In turn, the Israeli economy has made use of Palestinian labor to ensure low costs of production while opening Palestinian markets to its goods. Little has changed since the establishment of the Palestinian National Authority in 1994 through the Oslo peace process. Instead, new dependencies have risen from international aid and private debt.
These dependency dynamics do not merely suffocate the Palestinian labor and goods markets; they have structurally distorted Palestinian economic sectors. Open, unconstrained economic relations have led to the demise of productive sectors like manufacturing and agriculture and the rise of occupation-circumventing services. Such services, which include internal trade with Israel, attempt to evade Israeli restrictions on natural resources and cross-border travel, ultimately anchoring the Palestinian economy to the fluctuations of the Israeli business cycle and to the inclinations of Israeli decision-makers.
In a recent policy brief with Al-Shabaka: The Palestinian Policy Network, I explored the ascendance of trade services in the Palestinian economy as a microcosm of these structural distortions. Available data shows trade services are monopolizing the Palestinian economy today. In the last 15 years alone, trade services doubled to more than 22 percent of the total Palestinian GDP while, on average, both manufacturing and agriculture remained stagnant at roughly 10 percent each. Palestine’s main trading partner is Israel, which accounted for an overwhelming 60 percent of Palestine’s overall trade volume in 2019. Turkey (9 percent), China (6 percent), and Jordan (5 percent) followed.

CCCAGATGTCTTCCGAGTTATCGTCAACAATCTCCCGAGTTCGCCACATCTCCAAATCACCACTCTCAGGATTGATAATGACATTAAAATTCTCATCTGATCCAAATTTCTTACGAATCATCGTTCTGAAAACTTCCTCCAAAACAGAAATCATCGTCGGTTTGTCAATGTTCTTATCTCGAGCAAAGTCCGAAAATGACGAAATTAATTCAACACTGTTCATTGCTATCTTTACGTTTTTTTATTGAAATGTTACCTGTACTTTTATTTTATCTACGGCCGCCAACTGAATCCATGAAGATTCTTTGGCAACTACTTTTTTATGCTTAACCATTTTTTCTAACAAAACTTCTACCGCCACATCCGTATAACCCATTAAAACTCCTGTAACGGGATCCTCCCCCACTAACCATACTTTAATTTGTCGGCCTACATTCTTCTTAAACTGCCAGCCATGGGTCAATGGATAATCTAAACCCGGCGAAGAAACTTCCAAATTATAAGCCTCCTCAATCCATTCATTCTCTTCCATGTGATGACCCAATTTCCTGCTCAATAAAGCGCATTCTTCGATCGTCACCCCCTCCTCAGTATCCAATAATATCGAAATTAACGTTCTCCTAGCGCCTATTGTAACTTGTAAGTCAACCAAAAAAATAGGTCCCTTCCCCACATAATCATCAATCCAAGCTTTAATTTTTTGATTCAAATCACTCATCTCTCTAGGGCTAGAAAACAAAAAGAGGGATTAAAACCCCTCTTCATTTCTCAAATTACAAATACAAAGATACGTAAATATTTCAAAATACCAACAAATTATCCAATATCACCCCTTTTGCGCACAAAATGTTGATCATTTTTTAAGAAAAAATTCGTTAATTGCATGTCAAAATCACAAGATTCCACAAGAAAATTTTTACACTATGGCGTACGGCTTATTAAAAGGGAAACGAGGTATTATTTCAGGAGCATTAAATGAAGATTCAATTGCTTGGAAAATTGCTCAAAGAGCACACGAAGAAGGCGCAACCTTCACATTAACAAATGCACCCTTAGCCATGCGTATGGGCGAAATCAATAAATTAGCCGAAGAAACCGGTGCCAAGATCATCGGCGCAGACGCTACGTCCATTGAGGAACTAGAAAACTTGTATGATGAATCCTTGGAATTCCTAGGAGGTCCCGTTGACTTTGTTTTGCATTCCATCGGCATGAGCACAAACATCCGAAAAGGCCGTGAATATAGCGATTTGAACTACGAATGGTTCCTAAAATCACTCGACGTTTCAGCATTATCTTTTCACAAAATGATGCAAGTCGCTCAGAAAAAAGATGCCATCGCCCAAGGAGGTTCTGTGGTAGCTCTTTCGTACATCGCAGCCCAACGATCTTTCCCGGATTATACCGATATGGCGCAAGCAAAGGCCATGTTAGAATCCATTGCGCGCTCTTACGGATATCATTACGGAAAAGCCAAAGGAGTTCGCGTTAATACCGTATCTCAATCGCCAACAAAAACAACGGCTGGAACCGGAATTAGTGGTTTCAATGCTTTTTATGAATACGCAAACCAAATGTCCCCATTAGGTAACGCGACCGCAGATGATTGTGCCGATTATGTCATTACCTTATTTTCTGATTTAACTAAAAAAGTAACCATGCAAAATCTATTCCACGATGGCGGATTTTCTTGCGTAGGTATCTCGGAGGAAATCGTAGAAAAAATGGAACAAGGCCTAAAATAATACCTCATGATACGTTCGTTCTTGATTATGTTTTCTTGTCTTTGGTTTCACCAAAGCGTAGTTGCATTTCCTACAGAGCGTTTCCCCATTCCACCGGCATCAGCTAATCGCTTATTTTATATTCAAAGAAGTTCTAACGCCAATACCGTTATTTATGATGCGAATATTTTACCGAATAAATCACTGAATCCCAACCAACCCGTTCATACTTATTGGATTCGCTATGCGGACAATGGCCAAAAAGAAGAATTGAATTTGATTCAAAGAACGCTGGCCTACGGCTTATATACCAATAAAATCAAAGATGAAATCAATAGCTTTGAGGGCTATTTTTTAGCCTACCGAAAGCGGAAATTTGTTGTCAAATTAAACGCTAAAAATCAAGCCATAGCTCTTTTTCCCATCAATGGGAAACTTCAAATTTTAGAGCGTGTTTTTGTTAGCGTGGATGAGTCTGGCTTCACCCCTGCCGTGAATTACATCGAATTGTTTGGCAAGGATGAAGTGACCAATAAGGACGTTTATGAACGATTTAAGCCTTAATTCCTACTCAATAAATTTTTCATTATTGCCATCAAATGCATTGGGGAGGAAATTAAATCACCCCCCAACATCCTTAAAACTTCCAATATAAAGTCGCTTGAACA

According to the Palestinian Central Bureau of Statistics’ 2017 establishment census, 81,260 economic establishments were operating in trade in 2017. That figure accounts for a whopping 51 percent of all establishments within the Palestinian economy. The majority of what falls under this sector is wholesale and retail trade, and the three most prevalent subsectors were retail in “non-specialized stores with food, beverages or tobacco predominating”—that is, convenience stores, followed by retail shops in food and clothing.
Furthermore, data from the Palestinian Central Bureau of Statistics’ national accounts shows the contribution of trade to Palestine’s value added was 40 percent of the private sector’s GDP in the same year, by far the largest sector in that regard. As for employment, on average, trade employed 37 percent of all private sector workers covered in the census, which is by far the highest out of all economic sectors. Trade has also been the largest economic sector granted credit facilities and loans in the last 15 years, comprising between 20 and 25 percent of total private sector credit.
These trade services have replaced productive sectors. This is relevant for development because manufacturing and agriculture are both labor intensive and could decrease dependency on Israel. Manufacturing is associated with higher wages than trade services, and agriculture plays an important role in the steadfastness of an economy. In contrast, trade is both an outcome of and accelerates economic dependency on Israel.
Finally, the trade sector underrepresents women in the labor force and has one of the lowest wage shares compared to other economic sectors. In other words, it contributes to economic inequality, given that more value added is channeled to owners rather than workers compared to other sectors.